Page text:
Message from Eleanor M. Miller,
Dean of UVM’s College of Arts and Sciences
The new academic year is off to a great start with myriad welcoming events for new faculty and students. Because the College of Arts and Sciences (CAS) is by far the largest unit of the University of Vermont with 58% of the University’s undergraduates, the characteristics of the entering class in CAS very much influence any overview of the class of 2013 generally. I would thus refer you to President’s Fogel’s warm welcome to the UVM community, in which he describes that class and gives a brief overview of the standing of the University at this point in its long and distinguished history (http://www.uvm.edu/president/?Page=letters/welcomeback_sep09.html). Suffice it to say that the College has never had a class so large, so diverse, and, by all the standard metrics, so talented and civically engaged. Although the cohort of new faculty is not the College’s largest, it is its most diverse and, you will quickly see, if you review the profiles posted on the CAS Homepage (http://www.uvm.edu/artsandsciences/forfaculty/new_faculty/), a very impressive group of scholars.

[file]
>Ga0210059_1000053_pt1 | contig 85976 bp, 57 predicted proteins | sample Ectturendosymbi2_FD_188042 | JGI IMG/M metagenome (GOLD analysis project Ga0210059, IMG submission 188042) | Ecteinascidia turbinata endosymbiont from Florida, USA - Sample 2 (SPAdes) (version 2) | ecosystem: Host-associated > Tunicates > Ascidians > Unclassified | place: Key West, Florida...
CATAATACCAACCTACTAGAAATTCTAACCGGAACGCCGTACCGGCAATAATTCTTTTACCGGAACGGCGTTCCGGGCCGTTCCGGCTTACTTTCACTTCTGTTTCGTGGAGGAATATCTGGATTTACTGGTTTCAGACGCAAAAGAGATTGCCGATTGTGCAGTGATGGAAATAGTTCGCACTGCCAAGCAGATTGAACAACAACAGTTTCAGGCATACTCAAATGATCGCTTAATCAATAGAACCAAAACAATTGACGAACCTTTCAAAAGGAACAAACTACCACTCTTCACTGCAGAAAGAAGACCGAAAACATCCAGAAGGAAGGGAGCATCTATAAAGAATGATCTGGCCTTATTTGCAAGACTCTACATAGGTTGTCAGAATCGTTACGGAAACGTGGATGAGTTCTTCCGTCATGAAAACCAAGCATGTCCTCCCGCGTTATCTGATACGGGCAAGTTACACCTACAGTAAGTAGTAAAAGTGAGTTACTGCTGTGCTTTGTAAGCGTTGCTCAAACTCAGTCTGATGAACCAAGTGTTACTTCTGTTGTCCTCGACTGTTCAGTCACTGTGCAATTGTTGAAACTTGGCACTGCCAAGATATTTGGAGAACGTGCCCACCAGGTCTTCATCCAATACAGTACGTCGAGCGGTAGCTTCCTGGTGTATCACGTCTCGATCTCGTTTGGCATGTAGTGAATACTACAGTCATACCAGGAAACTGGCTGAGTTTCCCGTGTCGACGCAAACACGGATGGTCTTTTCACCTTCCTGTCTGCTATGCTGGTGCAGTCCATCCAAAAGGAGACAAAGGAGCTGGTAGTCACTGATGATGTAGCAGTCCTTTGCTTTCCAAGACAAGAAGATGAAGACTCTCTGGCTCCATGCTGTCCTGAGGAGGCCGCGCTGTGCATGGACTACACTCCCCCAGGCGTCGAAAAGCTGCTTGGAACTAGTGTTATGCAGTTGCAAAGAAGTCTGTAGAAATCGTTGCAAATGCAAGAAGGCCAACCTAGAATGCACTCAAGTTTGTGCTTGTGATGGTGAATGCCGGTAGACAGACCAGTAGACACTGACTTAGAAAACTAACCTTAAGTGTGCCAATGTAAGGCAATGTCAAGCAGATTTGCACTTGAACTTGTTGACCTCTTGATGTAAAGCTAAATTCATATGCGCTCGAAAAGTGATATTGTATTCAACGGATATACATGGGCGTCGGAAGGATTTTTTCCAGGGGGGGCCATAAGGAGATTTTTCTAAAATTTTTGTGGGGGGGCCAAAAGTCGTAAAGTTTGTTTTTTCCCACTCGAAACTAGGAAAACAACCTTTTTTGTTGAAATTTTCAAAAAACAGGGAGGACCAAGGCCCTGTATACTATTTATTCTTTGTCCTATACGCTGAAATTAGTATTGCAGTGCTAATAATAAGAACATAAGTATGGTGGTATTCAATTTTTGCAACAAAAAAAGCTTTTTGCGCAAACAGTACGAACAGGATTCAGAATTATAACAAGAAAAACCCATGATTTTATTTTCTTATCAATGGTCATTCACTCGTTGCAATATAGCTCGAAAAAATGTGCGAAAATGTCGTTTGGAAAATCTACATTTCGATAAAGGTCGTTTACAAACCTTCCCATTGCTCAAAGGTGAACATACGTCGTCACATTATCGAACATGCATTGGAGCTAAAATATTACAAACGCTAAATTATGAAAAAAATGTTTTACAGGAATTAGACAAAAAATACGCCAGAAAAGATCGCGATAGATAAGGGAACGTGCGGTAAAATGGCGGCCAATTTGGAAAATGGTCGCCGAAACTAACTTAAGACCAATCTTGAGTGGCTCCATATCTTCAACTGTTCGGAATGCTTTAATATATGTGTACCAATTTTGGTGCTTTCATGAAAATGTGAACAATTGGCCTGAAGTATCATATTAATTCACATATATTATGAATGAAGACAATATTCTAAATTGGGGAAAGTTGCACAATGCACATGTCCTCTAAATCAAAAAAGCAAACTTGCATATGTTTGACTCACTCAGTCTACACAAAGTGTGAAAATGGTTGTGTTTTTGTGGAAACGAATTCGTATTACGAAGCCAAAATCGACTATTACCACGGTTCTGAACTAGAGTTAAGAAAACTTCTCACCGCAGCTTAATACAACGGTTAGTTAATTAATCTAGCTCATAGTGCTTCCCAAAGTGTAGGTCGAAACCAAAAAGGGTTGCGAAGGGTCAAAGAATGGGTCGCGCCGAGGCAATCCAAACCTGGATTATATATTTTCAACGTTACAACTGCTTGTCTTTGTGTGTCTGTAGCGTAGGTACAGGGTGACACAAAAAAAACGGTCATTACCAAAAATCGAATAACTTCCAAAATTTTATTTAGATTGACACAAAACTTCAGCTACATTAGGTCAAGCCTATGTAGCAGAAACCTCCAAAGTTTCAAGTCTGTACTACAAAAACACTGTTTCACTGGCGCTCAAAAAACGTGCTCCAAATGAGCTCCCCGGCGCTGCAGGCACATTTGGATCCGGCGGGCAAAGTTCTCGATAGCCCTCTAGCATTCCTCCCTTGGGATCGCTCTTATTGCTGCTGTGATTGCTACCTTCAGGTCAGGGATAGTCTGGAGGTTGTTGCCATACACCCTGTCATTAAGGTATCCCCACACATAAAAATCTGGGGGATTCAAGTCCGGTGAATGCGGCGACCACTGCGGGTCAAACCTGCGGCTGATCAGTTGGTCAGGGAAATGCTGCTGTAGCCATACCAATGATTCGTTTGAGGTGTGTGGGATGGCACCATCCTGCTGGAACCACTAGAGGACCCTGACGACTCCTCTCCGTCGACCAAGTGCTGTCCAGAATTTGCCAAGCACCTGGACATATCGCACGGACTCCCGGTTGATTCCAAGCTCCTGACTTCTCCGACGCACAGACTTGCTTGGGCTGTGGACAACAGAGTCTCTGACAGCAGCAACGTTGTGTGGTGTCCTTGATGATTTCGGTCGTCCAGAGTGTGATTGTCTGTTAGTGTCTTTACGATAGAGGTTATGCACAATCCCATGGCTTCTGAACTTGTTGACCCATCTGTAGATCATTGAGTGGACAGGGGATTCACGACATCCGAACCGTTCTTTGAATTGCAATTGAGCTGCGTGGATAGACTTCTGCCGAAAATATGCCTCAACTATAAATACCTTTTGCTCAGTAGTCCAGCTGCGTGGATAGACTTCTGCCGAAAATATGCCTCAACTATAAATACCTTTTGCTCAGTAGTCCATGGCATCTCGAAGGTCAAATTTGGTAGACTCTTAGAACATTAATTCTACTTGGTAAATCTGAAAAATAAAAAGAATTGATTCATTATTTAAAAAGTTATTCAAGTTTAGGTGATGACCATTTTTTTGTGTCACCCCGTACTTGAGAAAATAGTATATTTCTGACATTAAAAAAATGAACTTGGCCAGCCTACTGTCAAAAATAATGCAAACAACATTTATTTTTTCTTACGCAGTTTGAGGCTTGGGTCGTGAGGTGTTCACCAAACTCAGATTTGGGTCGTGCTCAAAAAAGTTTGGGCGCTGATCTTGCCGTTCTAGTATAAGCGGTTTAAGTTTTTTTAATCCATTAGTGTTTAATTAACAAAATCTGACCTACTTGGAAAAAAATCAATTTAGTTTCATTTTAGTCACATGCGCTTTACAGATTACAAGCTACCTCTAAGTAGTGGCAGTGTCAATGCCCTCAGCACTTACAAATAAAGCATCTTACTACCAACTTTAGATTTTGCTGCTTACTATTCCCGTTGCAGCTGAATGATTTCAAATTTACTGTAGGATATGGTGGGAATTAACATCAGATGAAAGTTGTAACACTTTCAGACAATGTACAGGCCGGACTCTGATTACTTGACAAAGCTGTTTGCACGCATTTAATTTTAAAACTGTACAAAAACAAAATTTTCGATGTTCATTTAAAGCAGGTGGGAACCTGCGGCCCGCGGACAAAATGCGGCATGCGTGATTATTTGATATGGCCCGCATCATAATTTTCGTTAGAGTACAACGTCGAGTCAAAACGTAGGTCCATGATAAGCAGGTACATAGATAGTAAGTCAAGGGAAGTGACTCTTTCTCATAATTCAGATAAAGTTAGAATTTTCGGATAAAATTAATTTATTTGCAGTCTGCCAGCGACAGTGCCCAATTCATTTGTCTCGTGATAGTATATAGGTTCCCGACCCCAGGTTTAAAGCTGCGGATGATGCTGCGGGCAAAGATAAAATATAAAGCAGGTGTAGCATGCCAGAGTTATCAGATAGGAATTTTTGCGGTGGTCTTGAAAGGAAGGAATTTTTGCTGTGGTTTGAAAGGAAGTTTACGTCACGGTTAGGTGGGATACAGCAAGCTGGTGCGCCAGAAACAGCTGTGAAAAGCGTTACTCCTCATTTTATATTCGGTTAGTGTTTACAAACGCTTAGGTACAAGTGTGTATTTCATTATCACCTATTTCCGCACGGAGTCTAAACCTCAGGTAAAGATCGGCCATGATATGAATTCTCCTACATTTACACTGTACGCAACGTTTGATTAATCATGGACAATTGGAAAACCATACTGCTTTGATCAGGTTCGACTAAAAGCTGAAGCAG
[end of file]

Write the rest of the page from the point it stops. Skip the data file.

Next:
As I wrote in the last CAS E-News of the 2008-2009 academic year, our intention is to begin to highlight in this outlet the research of College faculty and students in each issue, beginning with the physical science departments. We launched this initiative with a description of the scholarly accomplishments of the Department of Biology (http://www.relationsmith.com/uvm/0809/june09/biology.html). In this issue our focus is the Department of Chemistry. Like the Department of Biology, the activities of the Department of Chemistry include a large teaching component. Its faculty teaches all those students preparing for careers in the life sciences and the physical sciences, and today, those students are very numerous here at UVM and, indeed, across the country. In addition, many students come to UVM to take advantage of its position as a leading institution at which to study various aspects of the environment. Not surprisingly, many of those students, too, end up studying chemistry. At the same time, the Department is also home to graduate programs leading to the M.S. and Ph.D. and, as such, is the site of an array of important and interesting research, supported by an impressive amount of federal, foundation and private funding. I hope you will enjoy reading about the accomplishments of the members of the Department. It is a Department of which I am most proud, one central to the liberal arts mission of the College of Arts and Sciences.